The strategy for bringing more area under cultivation is, nevertheless, very expensive as compared to that of increasing productivity per unit of land. Furthermore, there is great potential for increasing crop yields, which can be achieved in considerable shorter span of time and with much less financial costs. Proper management of production factors such as land, labor,  capital and other water and non-water inputsare the key to meet this end. Mechanization of agricultural operations is an important aspect, which needs to be, adopted alongwith bringing improvements in use of other inputs e.g. water, fertilizer, seed, herbicides, and pesticides.

Steps for efficient/adequate use of other water and non- water inputs as well as various farming operations are required to be initiated at the same time. Adoption of appropriate Irrigation Agronomic practices for on farm water management alongwith use of right type of agricultural equipment to ensure timely and proper establishment of wheat can help in achieving higher levels of productivity in the province.

3- Wheat Cultivation Problems in Paddy Country

In irrigated areas, about 90 percent of wheat is cultivated after harvest of rice and cotton.  Accordingly, there is short window of time available for land preparations for establishing wheat due to late maturing long grain rice varieties. It normally takes 2-3 weeks for rice fields to become workable for land preparations due to antecedent moisture. In addition, reduced day length and sunshine decrease soil and ambient temperature at the time, which delays planting of wheat in paddy tracts.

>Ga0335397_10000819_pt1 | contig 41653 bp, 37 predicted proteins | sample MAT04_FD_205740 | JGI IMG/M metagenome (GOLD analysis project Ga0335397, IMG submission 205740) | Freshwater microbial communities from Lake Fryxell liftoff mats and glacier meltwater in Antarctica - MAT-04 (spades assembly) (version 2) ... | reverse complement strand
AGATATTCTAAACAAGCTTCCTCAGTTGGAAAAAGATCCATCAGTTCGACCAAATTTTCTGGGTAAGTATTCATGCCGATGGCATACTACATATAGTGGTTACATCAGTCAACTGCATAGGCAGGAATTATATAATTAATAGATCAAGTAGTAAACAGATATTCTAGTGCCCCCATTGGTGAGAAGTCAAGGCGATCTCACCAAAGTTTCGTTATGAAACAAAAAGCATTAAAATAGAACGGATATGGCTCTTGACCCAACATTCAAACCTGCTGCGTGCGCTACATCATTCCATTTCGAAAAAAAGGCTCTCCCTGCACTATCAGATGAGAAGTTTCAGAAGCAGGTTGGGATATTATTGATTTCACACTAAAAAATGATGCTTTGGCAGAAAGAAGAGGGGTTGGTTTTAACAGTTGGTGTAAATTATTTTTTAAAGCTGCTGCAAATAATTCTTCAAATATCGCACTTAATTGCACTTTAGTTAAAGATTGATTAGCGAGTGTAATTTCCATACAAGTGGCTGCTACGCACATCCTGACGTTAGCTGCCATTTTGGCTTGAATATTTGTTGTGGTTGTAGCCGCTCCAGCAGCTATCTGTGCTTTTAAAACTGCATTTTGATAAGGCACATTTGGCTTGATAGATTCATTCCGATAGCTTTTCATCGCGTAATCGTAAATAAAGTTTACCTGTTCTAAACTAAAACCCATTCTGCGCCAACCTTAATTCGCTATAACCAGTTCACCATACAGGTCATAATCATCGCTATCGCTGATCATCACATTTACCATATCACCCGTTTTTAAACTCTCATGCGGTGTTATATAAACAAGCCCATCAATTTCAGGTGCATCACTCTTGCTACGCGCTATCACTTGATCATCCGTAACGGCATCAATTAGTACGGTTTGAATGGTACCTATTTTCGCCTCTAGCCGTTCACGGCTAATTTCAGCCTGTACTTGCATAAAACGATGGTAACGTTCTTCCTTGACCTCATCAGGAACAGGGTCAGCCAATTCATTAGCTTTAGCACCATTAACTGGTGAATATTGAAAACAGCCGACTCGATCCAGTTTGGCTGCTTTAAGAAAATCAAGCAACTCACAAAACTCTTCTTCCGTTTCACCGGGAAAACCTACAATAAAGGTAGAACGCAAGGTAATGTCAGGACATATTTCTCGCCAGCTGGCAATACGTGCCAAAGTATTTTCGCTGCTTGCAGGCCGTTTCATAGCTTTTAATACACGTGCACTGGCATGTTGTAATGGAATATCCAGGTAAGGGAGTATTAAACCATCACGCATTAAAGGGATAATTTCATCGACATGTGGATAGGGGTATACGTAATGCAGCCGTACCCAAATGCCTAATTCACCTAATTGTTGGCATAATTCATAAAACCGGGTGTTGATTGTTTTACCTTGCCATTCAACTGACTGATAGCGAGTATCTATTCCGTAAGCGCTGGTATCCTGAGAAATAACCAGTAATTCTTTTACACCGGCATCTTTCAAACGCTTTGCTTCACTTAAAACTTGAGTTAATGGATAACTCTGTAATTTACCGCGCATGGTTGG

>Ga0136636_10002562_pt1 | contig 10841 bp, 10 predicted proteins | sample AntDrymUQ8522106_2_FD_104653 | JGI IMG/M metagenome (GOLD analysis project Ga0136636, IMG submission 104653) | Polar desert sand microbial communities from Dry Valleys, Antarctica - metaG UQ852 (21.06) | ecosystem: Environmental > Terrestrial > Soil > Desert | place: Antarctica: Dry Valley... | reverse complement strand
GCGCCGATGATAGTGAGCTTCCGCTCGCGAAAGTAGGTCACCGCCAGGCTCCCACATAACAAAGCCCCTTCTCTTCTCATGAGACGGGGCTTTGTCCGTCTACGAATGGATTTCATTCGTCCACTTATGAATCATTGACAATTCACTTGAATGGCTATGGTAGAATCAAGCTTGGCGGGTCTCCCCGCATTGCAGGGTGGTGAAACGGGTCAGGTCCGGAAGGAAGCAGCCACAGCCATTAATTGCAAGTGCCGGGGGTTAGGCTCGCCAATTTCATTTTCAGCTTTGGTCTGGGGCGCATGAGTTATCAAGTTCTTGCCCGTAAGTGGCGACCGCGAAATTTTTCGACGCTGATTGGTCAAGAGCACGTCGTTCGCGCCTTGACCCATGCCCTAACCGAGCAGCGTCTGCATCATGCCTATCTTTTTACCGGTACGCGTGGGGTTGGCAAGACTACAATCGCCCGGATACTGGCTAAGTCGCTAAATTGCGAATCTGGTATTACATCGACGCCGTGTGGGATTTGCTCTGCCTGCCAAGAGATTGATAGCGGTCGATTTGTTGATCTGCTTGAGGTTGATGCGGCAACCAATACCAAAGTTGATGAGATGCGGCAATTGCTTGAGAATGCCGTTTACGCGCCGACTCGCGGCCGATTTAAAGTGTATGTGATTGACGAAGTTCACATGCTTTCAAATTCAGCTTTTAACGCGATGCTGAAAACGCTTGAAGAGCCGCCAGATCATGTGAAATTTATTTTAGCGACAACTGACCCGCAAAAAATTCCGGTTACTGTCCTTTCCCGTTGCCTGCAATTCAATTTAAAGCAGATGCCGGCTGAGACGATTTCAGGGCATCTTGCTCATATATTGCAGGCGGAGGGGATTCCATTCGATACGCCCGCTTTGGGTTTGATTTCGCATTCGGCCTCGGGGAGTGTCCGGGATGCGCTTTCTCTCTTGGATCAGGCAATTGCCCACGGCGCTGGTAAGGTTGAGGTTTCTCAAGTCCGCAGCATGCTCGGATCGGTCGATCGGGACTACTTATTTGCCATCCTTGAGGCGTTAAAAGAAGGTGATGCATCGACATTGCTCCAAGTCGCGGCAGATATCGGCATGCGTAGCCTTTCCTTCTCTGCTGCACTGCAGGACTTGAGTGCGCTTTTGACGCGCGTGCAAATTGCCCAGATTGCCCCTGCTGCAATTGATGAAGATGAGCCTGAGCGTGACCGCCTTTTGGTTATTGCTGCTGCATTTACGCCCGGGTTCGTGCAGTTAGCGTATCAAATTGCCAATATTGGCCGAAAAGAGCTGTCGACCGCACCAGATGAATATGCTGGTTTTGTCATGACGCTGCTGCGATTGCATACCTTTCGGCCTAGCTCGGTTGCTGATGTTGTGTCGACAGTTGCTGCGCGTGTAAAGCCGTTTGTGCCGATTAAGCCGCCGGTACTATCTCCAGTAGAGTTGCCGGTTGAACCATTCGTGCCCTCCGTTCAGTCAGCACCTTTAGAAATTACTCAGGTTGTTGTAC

It has been established that delay in planting of wheat after 20th November results in reduction of potential wheat yield by about 1 % per day. Moreover, farmers cultivate land often without achieving suitable seedbed conditions for planting wheat, which esults in poor crop yields.

Another factor hindering achieving optimum wheat yield in paddy areas is that wheat seed is generally broadcasted into soil clods due to poor land preparations. This leaves unevenly distributed seed in the soil profile leading to much reduced plant emergence. A technological breakthrough is, therefore, imperative to address all these problems in wheat production to meet
requirements of ever increasing population.


4- Resource Conservation Technology (RCT)

Resource Conservation Technology (Zero Tillage, Zero Till or Minimum Tillage) is a special technique of establishing crops without tillage and seedbed preparations. The implement used for this purpose is known as direct drill, which is capable to seed through the residue cover, and provides a firm seed soil contact. The technique has been found useful specially for raising Rabi crops in the rice harvested fields where uncertain rains and excessive soil moisture do not permit timely sowing of wheat. Beside this, the technology also saves expenditure involved in seedbed preparations. Post sowing weed control in Conservation Tillage requires use of herbicides similar to the conventional sowing system. This technique of sowing wheat has been found useful is now followed extensively in many countries like USA. Australia, Brazil. South Africa and New Zealand.